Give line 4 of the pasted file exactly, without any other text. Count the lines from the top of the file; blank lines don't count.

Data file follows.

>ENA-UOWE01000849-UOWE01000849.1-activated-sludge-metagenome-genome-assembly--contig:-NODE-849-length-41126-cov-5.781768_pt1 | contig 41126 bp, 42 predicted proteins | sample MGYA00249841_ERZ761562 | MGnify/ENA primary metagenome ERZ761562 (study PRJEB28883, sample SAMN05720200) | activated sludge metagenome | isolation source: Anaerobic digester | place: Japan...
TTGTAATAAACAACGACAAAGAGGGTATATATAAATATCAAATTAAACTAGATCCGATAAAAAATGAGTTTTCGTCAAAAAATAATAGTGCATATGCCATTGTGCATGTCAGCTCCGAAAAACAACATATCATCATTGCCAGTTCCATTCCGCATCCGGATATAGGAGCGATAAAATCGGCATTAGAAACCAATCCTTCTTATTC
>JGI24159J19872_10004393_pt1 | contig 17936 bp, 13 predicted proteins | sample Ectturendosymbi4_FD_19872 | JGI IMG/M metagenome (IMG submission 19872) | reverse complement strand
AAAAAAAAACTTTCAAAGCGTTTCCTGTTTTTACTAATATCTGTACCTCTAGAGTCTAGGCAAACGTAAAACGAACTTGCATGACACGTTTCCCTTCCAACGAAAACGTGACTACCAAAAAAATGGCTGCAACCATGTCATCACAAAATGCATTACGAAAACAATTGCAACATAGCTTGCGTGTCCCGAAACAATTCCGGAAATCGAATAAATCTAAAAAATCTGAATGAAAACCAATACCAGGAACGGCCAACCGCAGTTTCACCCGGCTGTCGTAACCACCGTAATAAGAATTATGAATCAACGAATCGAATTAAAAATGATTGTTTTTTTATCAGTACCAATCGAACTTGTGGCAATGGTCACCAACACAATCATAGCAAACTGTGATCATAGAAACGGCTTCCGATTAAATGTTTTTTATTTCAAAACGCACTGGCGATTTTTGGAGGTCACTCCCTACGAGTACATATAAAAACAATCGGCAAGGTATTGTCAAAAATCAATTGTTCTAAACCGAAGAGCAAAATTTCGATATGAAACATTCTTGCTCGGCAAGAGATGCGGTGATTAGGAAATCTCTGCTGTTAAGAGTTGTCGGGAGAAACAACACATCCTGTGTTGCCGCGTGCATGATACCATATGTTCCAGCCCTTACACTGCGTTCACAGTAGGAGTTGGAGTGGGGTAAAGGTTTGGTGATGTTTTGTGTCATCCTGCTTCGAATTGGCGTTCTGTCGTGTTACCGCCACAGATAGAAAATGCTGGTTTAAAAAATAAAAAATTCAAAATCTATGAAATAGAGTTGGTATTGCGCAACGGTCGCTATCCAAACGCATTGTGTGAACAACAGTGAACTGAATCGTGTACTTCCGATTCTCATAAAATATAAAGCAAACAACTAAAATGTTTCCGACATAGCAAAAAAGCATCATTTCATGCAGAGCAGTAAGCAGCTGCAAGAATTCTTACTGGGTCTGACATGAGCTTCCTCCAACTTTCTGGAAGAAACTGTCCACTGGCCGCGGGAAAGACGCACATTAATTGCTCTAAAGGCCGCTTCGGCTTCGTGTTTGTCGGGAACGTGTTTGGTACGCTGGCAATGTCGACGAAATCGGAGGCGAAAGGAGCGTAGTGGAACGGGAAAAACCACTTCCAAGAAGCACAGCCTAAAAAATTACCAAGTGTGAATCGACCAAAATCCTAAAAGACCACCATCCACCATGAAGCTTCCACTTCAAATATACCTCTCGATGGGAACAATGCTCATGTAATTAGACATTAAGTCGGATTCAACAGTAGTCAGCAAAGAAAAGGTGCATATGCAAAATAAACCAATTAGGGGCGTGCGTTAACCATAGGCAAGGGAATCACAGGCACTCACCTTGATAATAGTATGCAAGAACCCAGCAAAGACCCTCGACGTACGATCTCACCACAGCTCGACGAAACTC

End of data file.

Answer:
AAAAAAAAACTTTCAAAGCGTTTCCTGTTTTTACTAATATCTGTACCTCTAGAGTCTAGGCAAACGTAAAACGAACTTGCATGACACGTTTCCCTTCCAACGAAAACGTGACTACCAAAAAAATGGCTGCAACCATGTCATCACAAAATGCATTACGAAAACAATTGCAACATAGCTTGCGTGTCCCGAAACAATTCCGGAAATCGAATAAATCTAAAAAATCTGAATGAAAACCAATACCAGGAACGGCCAACCGCAGTTTCACCCGGCTGTCGTAACCACCGTAATAAGAATTATGAATCAACGAATCGAATTAAAAATGATTGTTTTTTTATCAGTACCAATCGAACTTGTGGCAATGGTCACCAACACAATCATAGCAAACTGTGATCATAGAAACGGCTTCCGATTAAATGTTTTTTATTTCAAAACGCACTGGCGATTTTTGGAGGTCACTCCCTACGAGTACATATAAAAACAATCGGCAAGGTATTGTCAAAAATCAATTGTTCTAAACCGAAGAGCAAAATTTCGATATGAAACATTCTTGCTCGGCAAGAGATGCGGTGATTAGGAAATCTCTGCTGTTAAGAGTTGTCGGGAGAAACAACACATCCTGTGTTGCCGCGTGCATGATACCATATGTTCCAGCCCTTACACTGCGTTCACAGTAGGAGTTGGAGTGGGGTAAAGGTTTGGTGATGTTTTGTGTCATCCTGCTTCGAATTGGCGTTCTGTCGTGTTACCGCCACAGATAGAAAATGCTGGTTTAAAAAATAAAAAATTCAAAATCTATGAAATAGAGTTGGTATTGCGCAACGGTCGCTATCCAAACGCATTGTGTGAACAACAGTGAACTGAATCGTGTACTTCCGATTCTCATAAAATATAAAGCAAACAACTAAAATGTTTCCGACATAGCAAAAAAGCATCATTTCATGCAGAGCAGTAAGCAGCTGCAAGAATTCTTACTGGGTCTGACATGAGCTTCCTCCAACTTTCTGGAAGAAACTGTCCACTGGCCGCGGGAAAGACGCACATTAATTGCTCTAAAGGCCGCTTCGGCTTCGTGTTTGTCGGGAACGTGTTTGGTACGCTGGCAATGTCGACGAAATCGGAGGCGAAAGGAGCGTAGTGGAACGGGAAAAACCACTTCCAAGAAGCACAGCCTAAAAAATTACCAAGTGTGAATCGACCAAAATCCTAAAAGACCACCATCCACCATGAAGCTTCCACTTCAAATATACCTCTCGATGGGAACAATGCTCATGTAATTAGACATTAAGTCGGATTCAACAGTAGTCAGCAAAGAAAAGGTGCATATGCAAAATAAACCAATTAGGGGCGTGCGTTAACCATAGGCAAGGGAATCACAGGCACTCACCTTGATAATAGTATGCAAGAACCCAGCAAAGACCCTCGACGTACGATCTCACCACAGCTCGACGAAACTC